Supporters of the South Americans breached security at the Maracana and stormed the media centre ahead of their Group B clash with Spain on TuesdayBy Greg Stobart at Estadio Maracana
It felt like something from a football hooligan movie. The guttural roar went up, hundreds of feet pounded the pavement before the Chile fans tried to smash their way through the media centre doors.
The handful of security staff in the media centre went above and beyond their duties, desperately trying to hold the doors shut against the swell of pressure. They couldn’t hold on though, and at least one hundred Chile supporters smashed through the doors, leaving a trail of broken glass and flower pots.
My initial response was to run away. It was as frightened as I’ve been at a football match. While their motive – to watch the match – may have been obvious in hindsight, it wasn’t initially clear. The mob mentality was in full force and it felt manacing.
Stunned journalists and photographers dispersed as the Chileans stormed through the building to find a way into the seating areas of the Maracana.
The security staff did finally respond and wrestled with the supporters for several minutes, with temporary walls violently crashing to the ground during the struggles as we looked on.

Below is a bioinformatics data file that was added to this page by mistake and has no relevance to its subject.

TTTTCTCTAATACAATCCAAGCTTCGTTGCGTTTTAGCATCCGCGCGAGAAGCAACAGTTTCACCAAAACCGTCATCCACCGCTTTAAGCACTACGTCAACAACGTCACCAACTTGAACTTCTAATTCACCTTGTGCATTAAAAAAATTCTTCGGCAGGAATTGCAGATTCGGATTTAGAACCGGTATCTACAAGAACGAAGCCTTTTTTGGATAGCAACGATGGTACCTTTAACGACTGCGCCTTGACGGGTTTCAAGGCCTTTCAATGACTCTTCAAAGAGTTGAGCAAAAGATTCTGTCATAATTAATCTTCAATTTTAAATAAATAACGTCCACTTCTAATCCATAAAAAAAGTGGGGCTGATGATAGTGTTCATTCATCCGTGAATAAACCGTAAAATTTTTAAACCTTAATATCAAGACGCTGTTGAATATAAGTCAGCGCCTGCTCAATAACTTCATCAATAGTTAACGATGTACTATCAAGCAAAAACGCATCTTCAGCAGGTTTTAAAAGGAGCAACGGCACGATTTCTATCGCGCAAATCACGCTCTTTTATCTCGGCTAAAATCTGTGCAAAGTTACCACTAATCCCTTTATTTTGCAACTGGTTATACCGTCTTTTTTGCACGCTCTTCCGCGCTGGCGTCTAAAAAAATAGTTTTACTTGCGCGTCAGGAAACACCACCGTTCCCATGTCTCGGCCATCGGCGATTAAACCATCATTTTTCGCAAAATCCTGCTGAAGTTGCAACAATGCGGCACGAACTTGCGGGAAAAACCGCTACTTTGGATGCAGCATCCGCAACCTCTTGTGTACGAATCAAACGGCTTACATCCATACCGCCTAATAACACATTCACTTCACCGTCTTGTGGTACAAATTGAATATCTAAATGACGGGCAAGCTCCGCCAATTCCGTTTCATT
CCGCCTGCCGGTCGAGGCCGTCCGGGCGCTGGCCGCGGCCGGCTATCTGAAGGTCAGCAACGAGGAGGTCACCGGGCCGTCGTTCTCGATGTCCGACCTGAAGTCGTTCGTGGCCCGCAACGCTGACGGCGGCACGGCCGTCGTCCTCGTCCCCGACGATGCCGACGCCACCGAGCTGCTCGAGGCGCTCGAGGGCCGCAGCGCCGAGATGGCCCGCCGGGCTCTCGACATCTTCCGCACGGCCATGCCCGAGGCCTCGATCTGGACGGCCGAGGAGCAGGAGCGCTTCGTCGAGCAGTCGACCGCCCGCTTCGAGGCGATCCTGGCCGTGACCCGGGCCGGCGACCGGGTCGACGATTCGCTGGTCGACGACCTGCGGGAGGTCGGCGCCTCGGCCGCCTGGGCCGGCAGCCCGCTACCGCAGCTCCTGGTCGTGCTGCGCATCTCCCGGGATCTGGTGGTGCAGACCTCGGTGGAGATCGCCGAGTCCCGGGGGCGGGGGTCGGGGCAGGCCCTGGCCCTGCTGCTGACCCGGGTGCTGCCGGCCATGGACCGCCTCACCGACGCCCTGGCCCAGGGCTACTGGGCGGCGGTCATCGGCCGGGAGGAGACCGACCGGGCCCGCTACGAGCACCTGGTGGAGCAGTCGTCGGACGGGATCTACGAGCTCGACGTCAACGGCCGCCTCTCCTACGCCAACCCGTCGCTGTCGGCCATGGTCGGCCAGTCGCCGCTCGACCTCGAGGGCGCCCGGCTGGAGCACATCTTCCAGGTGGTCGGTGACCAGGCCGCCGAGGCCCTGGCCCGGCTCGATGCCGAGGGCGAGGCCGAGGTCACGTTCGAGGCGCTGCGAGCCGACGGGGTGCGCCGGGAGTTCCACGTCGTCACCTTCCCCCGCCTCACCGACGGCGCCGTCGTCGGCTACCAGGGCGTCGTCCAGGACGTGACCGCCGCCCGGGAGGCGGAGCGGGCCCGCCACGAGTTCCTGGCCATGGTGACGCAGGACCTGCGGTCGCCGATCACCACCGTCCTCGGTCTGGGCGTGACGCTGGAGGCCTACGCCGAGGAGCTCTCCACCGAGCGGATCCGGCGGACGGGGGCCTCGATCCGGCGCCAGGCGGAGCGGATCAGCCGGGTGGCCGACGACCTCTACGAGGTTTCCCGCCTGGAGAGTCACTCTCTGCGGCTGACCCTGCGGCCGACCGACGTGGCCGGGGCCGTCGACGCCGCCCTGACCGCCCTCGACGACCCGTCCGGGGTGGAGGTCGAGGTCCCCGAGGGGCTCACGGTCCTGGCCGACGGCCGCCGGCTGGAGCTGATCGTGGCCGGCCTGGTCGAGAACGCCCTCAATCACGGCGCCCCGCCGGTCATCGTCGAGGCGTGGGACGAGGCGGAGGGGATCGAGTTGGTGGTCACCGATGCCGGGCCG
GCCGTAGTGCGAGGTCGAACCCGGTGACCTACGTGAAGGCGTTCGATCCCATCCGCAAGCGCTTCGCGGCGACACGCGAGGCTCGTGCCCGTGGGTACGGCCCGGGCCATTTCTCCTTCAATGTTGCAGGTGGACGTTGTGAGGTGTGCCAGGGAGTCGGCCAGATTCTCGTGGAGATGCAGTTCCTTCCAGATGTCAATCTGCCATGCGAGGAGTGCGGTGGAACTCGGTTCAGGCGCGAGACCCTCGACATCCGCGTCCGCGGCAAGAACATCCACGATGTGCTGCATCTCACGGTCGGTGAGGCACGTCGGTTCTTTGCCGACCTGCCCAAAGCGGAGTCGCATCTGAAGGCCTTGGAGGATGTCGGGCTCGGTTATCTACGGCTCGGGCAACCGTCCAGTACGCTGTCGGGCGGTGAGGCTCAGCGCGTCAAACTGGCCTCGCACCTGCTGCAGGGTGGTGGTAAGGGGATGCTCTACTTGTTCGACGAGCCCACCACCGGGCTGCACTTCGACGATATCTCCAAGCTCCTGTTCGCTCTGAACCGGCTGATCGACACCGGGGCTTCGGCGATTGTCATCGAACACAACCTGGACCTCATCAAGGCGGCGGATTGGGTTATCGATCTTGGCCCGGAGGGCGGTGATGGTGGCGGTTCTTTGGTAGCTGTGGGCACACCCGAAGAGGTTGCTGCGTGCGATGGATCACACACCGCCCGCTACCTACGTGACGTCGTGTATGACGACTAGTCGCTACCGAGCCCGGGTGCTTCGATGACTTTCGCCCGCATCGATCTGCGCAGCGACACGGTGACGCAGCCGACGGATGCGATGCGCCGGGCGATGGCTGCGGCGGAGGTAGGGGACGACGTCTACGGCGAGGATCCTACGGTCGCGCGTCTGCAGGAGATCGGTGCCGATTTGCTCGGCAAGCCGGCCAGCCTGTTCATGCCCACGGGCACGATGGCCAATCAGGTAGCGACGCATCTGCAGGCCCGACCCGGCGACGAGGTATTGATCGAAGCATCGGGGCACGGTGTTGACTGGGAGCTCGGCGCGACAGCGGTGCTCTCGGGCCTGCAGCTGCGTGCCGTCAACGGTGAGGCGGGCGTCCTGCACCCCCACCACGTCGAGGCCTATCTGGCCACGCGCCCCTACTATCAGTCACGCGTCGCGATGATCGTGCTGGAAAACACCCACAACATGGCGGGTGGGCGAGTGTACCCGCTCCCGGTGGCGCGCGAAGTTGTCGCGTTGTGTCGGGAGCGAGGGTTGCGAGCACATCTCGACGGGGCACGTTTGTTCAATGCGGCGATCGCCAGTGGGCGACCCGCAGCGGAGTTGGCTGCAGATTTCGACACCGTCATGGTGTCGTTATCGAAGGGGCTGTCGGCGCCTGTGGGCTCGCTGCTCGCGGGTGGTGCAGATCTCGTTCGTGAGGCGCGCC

One group of around 30 Chileans was brought under control, but dozens escaped. Thankfully, no journalists or fans seemed to be injured, although one stadium worker appeared to suffer a badly damaged arm.
There will surely be consequences to a dangerous incident that threatened to turn very nasty indeed.
Tournament organisers have boasted that 170,000 security staff will be working in Brazil – but the Chile supporters easily broke through the cordon here.
While Robocop-style military police stood outside, volunteers and stewards earning next to nothing were tasked with handling the incident.
Imagine such a situation if Brazil were in the final here in July 13. It could become a riot and the consequences far more severe.
The Chilean football authorities will also have to accept responsibility for the behaviour of their fans. If it were England, Russia or another country with fans with a reputation for violence, Fifa would quite rightly throw the book at them.